Below is a slideshow of photos from this month’s traipsing of the bridge followed by the news updates on the Fern Hollow Bridge and other bridge maintenance and replacement efforts in Pittsburgh and Allegheny County.

  • The City announced traffic pattern changes now that the bridge is reopening, breaking up one of the smooth travel paths for vehicles trying to cross the eastern neighborhoods on a north-south axis. (City Press Release, December 22, 2022)
  • The proposed artwork for the new bridge is among the elements not yet completed. (NextPittsburgh, September 26, 2022)
  • For whatever reason, PennDOT’s project page regarding the reconstruction of the bridge has not been updated since March 2022, making it a completely useless resource.
  • The National Transportation Safety Board’s ongoing investigation into the Fern Hollow Bridge collapse was last updated in May 2022, but this was initially described as a long-term effort.
  • The City created a Commission on Infrastructure Asset Reporting and Investment in March 2022, but this commission has not been added yet to the city’s website listing all Boards and Commissions and I have not seen any announcements of any appointments to the new Commission.
  • WSP USA released it’s Comprehensive Bridge Asset Management Program Report of the 147 bridges owned by the City of Pittsburgh – lots of work needs to be done on Pittsburgh’s bridges. (City Press Release, December 22, 2022; Tribune Review, December 21, 2022; WPXI, December 22, 2022)
  • The City of Pittsburgh’s 2023 Capital Budget includes limited funding for bridge repair and maintenance. (Public Source, December 5 & 22, 2022)
  • The bridge Port Authority closed to repair shortly after the Fern Hollow Bridge collapse, and then had to re-repair in July, seems to be okay now.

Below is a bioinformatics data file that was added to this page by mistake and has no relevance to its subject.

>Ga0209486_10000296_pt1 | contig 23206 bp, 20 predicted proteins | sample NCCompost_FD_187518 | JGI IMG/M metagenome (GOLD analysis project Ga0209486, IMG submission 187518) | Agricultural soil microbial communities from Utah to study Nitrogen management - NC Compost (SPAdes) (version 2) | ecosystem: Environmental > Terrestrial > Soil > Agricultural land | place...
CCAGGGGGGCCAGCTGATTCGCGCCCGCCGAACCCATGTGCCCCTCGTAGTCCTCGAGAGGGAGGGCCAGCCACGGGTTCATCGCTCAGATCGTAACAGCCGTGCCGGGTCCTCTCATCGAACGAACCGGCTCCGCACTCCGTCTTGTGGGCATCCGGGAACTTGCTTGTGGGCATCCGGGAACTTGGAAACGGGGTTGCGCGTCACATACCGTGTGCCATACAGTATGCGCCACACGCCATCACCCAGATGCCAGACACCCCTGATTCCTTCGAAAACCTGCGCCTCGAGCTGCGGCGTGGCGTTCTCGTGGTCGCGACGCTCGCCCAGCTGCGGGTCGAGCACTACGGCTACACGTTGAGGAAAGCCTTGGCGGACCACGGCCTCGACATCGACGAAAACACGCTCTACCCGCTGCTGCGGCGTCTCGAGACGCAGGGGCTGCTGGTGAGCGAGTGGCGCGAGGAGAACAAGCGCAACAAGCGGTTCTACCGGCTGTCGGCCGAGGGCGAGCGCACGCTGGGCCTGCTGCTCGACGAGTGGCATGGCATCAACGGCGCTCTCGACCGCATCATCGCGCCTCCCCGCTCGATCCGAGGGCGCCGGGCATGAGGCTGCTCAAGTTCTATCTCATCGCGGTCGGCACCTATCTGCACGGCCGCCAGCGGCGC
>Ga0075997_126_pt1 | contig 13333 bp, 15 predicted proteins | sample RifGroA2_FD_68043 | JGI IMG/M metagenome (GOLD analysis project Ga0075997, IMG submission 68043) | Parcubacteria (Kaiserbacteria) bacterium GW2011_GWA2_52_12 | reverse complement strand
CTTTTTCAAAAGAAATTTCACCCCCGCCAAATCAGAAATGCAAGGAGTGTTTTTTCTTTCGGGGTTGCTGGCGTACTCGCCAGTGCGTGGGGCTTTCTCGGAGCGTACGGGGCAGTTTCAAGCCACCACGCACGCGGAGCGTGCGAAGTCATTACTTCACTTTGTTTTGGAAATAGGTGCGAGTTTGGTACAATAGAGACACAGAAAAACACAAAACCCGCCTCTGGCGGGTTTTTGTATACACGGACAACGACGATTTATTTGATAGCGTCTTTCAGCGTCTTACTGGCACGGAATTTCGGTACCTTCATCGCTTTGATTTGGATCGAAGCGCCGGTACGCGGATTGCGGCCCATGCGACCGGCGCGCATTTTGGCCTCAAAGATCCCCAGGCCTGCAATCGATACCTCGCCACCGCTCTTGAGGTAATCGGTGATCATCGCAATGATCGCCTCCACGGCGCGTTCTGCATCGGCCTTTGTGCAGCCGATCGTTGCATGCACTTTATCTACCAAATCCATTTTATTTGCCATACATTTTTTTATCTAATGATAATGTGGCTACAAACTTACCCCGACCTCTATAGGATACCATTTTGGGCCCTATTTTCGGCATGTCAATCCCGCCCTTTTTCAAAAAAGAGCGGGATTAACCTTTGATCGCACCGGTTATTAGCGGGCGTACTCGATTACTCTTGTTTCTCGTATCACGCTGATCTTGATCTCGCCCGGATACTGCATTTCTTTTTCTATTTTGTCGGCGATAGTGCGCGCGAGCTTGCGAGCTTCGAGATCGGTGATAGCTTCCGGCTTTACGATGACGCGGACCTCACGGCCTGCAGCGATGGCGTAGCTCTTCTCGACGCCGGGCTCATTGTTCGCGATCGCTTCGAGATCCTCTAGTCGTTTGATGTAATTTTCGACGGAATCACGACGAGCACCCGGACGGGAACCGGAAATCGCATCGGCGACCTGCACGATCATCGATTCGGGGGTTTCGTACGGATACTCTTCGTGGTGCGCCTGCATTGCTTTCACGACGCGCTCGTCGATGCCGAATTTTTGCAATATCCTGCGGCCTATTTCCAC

• On July 1, Pittsburgh’s Swindell Bridge was closed due to falling debris. It reopened on September 1. (City Press Release, September 1, 2022; CBS, September 1, 2022; WPXI, September 1, 2022)
  • The Finland Street Pedestrian Bridge underwent an emergency demolition on October after being struck by a crane attempted to pass underneath. (City Press Release, October 7, 2022; City Press Release, October 8, 2022)
  • The City of Pittsburgh announced in November that it was going to close the east sidewalk on the South Negley Avenue Bridge (one of the bridges that the public is concerned about its highly deteriorate appearance) out of an “abundance of caution” to accommodate repairs, however, it was the west sidewalk that ended up closing. (City Press Release, November 23, 2022)
  • A public hearing was held on the Davis Avenue Bridge Reconstruction project in September. (City Press Release, September 28, 2022)


Additional Resources:

Both PennDOT and the Federal Highway Administration have interactive maps of bridges for the state and country respective, and their inspection statuses.


Previous Fern Hollow Bridge Posts:

Six-Month Update

Five-Month Update

Four-Month Update

Two-Month Update

One-Month Update

Two-Week Update

One-Week Update

Day After

Breaking News

Then & Now: Terminal Way Bridge

Last month’s look back at the 40th Street Bridge wrapped up the Allegheny River watershed portion of our 10-year anniversary Then & Now series. This month, we start revisiting bridges in the Monongahela River watershed.

The Terminal Way Bridge – now called The Highline – is unique in the Pittsburgh bridges I’ve walked as it is not a through-way. It is an elevated passage that connects five buildings of a former large warehouse operation. The bridge was previously a car road and parking lot. Pure speculation based on the small factoids and selection of historic photos on the Highline website suggests that at one time, this road was were good were loaded onto local delivery vehicles. Now, it is closed to all vehicular traffic and is instead an outdoor amenity space, exclusively for pedestrians and bicyclists.

While I walked over the bridge multiple times before the renovation, I was never inspired to take a photo of the parking lot that it was. I did, however, take photos of it from below which are still able to show the change from car parking to planters. They also show the change from former warehouse to a place poised to become a hip place is town.